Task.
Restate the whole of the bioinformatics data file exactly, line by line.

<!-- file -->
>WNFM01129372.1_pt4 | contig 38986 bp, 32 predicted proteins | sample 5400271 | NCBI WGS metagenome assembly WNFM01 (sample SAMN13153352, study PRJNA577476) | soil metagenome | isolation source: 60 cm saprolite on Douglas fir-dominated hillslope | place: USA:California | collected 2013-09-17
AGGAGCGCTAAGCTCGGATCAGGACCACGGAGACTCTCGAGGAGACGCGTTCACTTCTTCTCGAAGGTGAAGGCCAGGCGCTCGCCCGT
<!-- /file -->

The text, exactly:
>WNFM01129372.1_pt4 | contig 38986 bp, 32 predicted proteins | sample 5400271 | NCBI WGS metagenome assembly WNFM01 (sample SAMN13153352, study PRJNA577476) | soil metagenome | isolation source: 60 cm saprolite on Douglas fir-dominated hillslope | place: USA:California | collected 2013-09-17
AGGAGCGCTAAGCTCGGATCAGGACCACGGAGACTCTCGAGGAGACGCGTTCACTTCTTCTCGAAGGTGAAGGCCAGGCGCTCGCCCGT